Do you Qualify for an Uncontested Divorce? Find Out Now
Your divorce does not have to be a complicated, drawn-out process. If you qualify for an uncontested divorce, ending your marriage can be a fairly quick, inexpensive process in comparison to a traditional litigated divorce. Not every couple qualifies for this type of divorce, though. Find out now if you and your spouse are among those who do:
Do you Have Any Minor Children – Including Children On the Way?
Child custody and support orders make divorces more complicated, and if you have minor children, your divorce needs to include these orders. This is why only couples without minor children may complete uncontested divorces in Florida. If you or your spouse is pregnant, you cannot complete an uncontested divorce because once the baby is born, you will need to create custody and child support orders.
Are you Or your Partner Seeking Alimony?
If you or your spouse plan on seeking alimony, you cannot complete an uncontested divorce.
If you do not feel comfortable choosing not to seek alimony simply so you can pursue an uncontested divorce, do not do it. Alimony can be extremely helpful to individuals who have sacrificed their earning capacity to provide for their spouses and children, and choosing not to pursue alimony can create a significant financial hardship for you after your divorce. Your lawyer can help you determine how beneficial alimony could be for you and help you decide whether pursuing it is worth passing on an uncontested divorce.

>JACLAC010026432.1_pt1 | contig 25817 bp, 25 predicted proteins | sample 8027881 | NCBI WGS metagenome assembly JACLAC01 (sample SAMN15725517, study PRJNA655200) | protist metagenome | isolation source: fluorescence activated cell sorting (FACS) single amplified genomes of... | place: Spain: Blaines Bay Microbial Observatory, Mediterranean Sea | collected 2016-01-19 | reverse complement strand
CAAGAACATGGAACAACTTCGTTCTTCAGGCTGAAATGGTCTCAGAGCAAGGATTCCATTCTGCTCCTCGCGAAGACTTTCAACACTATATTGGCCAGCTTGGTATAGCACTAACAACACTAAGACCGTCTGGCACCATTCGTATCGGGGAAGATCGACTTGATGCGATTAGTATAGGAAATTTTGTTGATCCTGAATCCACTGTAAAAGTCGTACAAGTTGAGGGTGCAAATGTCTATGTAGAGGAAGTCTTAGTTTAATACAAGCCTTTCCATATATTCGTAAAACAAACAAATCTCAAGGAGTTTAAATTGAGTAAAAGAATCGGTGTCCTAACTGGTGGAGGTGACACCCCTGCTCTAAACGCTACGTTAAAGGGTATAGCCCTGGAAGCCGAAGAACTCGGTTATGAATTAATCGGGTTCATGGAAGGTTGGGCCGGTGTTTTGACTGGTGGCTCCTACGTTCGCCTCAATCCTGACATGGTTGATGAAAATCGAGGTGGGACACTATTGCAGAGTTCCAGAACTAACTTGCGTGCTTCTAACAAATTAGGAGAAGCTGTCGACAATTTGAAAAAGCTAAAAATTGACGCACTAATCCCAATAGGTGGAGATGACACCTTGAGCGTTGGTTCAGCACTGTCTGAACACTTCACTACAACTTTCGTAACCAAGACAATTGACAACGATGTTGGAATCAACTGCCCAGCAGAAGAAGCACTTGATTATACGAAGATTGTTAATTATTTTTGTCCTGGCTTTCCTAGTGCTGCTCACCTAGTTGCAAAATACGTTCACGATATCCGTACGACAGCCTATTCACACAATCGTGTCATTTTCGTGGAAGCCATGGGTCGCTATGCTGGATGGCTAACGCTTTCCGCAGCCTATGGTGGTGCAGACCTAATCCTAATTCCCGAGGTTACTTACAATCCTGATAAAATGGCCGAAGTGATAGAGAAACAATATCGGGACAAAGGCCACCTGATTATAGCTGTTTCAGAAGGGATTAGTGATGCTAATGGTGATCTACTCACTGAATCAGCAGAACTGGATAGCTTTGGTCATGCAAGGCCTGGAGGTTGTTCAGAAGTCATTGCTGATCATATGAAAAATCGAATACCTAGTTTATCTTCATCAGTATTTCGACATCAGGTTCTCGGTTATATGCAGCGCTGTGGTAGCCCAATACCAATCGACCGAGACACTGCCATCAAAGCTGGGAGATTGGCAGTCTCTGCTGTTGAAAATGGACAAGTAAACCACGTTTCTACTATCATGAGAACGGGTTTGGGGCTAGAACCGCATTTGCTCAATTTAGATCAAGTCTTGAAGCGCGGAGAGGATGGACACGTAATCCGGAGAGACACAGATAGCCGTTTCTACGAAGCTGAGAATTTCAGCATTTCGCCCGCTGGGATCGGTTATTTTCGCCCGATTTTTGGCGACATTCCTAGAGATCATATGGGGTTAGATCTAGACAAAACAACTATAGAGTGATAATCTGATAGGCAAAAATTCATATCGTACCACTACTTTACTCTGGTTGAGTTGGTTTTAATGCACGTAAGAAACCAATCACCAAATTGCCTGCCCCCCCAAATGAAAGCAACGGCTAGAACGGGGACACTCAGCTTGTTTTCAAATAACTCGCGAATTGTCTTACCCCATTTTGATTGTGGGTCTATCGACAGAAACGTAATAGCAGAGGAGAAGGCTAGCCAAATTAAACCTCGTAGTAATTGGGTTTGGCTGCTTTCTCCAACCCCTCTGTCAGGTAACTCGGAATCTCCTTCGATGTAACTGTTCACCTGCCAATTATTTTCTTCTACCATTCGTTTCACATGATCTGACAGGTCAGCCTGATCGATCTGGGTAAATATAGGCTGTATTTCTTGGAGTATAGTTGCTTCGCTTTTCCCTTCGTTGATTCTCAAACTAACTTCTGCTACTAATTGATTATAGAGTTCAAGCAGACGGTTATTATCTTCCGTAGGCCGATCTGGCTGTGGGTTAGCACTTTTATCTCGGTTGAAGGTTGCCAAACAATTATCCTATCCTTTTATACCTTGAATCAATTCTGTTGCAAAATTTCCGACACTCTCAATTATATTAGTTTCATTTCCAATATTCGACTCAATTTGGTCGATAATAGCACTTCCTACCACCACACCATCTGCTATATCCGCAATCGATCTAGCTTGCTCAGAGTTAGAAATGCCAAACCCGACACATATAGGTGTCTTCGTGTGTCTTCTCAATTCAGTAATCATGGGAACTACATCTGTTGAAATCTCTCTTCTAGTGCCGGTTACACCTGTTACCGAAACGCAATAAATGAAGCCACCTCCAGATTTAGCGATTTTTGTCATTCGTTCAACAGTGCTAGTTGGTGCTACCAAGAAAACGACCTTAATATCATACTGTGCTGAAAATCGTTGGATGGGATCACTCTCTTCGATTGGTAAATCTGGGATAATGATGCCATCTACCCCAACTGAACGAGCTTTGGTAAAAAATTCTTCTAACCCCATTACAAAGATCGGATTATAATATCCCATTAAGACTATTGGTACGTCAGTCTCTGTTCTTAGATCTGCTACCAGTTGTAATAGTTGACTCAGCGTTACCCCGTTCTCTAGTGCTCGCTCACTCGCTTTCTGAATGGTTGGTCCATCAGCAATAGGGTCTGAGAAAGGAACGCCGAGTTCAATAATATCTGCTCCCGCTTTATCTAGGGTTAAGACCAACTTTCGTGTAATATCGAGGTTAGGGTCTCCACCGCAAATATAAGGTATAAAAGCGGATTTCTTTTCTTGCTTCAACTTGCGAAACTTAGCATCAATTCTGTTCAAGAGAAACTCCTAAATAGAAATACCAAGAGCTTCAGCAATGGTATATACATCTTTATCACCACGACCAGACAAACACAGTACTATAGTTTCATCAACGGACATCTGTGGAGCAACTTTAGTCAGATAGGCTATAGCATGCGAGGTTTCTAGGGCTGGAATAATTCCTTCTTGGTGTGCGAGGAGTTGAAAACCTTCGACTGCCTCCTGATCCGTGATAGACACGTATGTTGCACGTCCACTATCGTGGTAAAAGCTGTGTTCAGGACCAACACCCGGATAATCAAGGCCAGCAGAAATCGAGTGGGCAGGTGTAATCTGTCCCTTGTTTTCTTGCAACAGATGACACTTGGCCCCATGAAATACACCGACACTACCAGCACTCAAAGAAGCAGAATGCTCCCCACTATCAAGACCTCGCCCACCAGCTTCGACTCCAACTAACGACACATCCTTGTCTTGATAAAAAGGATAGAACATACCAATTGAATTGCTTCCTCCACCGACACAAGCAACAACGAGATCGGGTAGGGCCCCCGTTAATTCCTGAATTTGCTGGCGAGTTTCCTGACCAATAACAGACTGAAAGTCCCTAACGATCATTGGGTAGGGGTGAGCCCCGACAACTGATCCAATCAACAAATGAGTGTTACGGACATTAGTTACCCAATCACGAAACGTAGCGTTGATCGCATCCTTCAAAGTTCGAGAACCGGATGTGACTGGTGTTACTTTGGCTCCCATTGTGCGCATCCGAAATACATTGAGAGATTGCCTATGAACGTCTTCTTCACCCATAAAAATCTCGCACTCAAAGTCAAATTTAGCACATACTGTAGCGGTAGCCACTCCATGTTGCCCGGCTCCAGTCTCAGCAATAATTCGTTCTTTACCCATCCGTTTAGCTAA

Has At Least One of you Lived in Florida for Six Months or Longer?
To get divorced in Florida, you or your spouse must have lived in the state for at least six months. This is true regardless of whether you are seeking an uncontested divorce or a traditional divorce.
Are you Both on the Same Page About the Divorce?
Finally, you and your spouse have to agree about all your divorce’s terms in order to complete an uncontested divorce. This includes:
- The reason for your divorce. The only acceptable ground for an uncontested divorce in Florida is that your marriage is “irretrievably broken.” If one of you does not agree that this is the case, you cannot complete an uncontested divorce; and
- How your property and debt are to be divided. Talk to your lawyer to determine whether your proposed property division plan is one that is in your best interest. With an uncontested divorce, you and your spouse are the only ones making this determination.
Work with an Experienced Orlando Divorce Lawyer
Even though an uncontested divorce is a relatively simple process, it is in your best interest to discuss your divorce with an experienced Orlando divorce lawyer so you are fully aware of your rights and all of your legal options as you pursue yours. Get started with The Law Offices of Steve W. Marsee, P.A. today by contacting our office to set up your initial legal consultation.